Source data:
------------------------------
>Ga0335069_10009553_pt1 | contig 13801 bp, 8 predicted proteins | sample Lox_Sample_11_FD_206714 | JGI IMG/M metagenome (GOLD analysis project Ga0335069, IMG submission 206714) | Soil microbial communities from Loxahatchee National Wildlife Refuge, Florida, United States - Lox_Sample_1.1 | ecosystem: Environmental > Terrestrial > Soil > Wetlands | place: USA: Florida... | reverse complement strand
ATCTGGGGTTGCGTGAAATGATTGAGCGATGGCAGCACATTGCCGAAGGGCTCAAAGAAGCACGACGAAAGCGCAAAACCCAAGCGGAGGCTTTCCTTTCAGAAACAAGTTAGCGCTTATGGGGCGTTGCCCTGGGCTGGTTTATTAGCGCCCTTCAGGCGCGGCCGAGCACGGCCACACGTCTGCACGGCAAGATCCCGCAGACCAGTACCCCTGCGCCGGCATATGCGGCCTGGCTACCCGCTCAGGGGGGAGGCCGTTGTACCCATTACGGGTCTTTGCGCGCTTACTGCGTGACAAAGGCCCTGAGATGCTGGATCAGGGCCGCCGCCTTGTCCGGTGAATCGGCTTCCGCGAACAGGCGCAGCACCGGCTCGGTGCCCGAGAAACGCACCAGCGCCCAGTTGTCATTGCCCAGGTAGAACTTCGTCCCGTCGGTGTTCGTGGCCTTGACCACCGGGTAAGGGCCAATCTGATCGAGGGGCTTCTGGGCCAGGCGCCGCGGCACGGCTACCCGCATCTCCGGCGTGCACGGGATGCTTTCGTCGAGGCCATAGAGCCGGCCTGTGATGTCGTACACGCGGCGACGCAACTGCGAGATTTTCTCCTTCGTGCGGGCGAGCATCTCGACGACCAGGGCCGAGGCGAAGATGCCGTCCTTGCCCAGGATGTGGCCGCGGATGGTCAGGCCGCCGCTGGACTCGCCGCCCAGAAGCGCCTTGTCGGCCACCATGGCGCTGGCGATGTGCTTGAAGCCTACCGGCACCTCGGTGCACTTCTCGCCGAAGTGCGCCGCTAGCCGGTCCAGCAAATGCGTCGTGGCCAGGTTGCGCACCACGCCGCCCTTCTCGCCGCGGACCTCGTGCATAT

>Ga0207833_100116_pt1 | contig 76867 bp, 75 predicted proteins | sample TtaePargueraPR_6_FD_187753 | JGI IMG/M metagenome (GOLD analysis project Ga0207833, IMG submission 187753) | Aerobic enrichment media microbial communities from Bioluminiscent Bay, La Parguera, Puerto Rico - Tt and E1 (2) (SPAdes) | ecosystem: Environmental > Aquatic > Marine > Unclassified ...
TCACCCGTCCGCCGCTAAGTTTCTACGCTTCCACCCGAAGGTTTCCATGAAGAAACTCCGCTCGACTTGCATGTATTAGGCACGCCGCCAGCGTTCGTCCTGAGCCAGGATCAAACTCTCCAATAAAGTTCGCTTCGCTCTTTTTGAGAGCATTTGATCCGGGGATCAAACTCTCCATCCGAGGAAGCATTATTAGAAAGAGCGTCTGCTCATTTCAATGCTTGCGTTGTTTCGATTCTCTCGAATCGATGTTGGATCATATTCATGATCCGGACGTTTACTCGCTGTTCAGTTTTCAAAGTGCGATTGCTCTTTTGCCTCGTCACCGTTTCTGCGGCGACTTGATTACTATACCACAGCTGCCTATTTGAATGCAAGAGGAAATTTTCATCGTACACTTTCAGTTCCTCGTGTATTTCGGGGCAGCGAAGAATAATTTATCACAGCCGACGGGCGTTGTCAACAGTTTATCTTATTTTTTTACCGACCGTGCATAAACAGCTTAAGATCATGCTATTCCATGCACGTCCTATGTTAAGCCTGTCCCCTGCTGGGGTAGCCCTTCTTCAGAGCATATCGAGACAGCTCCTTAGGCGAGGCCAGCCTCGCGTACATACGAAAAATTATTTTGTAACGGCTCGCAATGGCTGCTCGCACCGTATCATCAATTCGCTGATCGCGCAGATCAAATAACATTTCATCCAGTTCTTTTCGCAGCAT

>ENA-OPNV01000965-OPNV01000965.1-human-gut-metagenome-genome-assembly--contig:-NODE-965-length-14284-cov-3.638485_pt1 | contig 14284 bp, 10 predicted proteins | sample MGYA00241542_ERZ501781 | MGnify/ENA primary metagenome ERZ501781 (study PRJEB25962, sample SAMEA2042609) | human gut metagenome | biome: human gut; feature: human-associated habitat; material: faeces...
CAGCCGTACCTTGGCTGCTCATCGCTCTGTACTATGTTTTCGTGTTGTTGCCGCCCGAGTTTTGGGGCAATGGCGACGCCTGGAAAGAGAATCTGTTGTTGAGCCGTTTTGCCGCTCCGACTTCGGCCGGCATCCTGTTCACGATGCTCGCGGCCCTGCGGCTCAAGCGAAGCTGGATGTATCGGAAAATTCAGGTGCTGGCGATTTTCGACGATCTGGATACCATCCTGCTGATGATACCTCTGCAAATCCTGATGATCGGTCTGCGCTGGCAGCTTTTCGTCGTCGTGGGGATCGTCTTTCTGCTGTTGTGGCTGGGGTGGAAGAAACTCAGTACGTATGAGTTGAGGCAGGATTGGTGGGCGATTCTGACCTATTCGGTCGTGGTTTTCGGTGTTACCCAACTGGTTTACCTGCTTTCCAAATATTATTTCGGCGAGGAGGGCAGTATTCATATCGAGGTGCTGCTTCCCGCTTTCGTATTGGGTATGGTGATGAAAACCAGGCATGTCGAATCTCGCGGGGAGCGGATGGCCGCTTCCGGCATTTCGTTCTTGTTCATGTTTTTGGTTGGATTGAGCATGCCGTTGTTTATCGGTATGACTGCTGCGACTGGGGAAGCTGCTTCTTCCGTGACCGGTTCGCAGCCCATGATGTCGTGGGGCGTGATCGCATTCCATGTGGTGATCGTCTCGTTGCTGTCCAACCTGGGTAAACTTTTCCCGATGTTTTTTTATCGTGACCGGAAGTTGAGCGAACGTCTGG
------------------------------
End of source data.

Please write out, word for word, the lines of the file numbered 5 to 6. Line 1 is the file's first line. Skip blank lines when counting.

>ENA-OPNV01000965-OPNV01000965.1-human-gut-metagenome-genome-assembly--contig:-NODE-965-length-14284-cov-3.638485_pt1 | contig 14284 bp, 10 predicted proteins | sample MGYA00241542_ERZ501781 | MGnify/ENA primary metagenome ERZ501781 (study PRJEB25962, sample SAMEA2042609) | human gut metagenome | biome: human gut; feature: human-associated habitat; material: faeces...
CAGCCGTACCTTGGCTGCTCATCGCTCTGTACTATGTTTTCGTGTTGTTGCCGCCCGAGTTTTGGGGCAATGGCGACGCCTGGAAAGAGAATCTGTTGTTGAGCCGTTTTGCCGCTCCGACTTCGGCCGGCATCCTGTTCACGATGCTCGCGGCCCTGCGGCTCAAGCGAAGCTGGATGTATCGGAAAATTCAGGTGCTGGCGATTTTCGACGATCTGGATACCATCCTGCTGATGATACCTCTGCAAATCCTGATGATCGGTCTGCGCTGGCAGCTTTTCGTCGTCGTGGGGATCGTCTTTCTGCTGTTGTGGCTGGGGTGGAAGAAACTCAGTACGTATGAGTTGAGGCAGGATTGGTGGGCGATTCTGACCTATTCGGTCGTGGTTTTCGGTGTTACCCAACTGGTTTACCTGCTTTCCAAATATTATTTCGGCGAGGAGGGCAGTATTCATATCGAGGTGCTGCTTCCCGCTTTCGTATTGGGTATGGTGATGAAAACCAGGCATGTCGAATCTCGCGGGGAGCGGATGGCCGCTTCCGGCATTTCGTTCTTGTTCATGTTTTTGGTTGGATTGAGCATGCCGTTGTTTATCGGTATGACTGCTGCGACTGGGGAAGCTGCTTCTTCCGTGACCGGTTCGCAGCCCATGATGTCGTGGGGCGTGATCGCATTCCATGTGGTGATCGTCTCGTTGCTGTCCAACCTGGGTAAACTTTTCCCGATGTTTTTTTATCGTGACCGGAAGTTGAGCGAACGTCTGG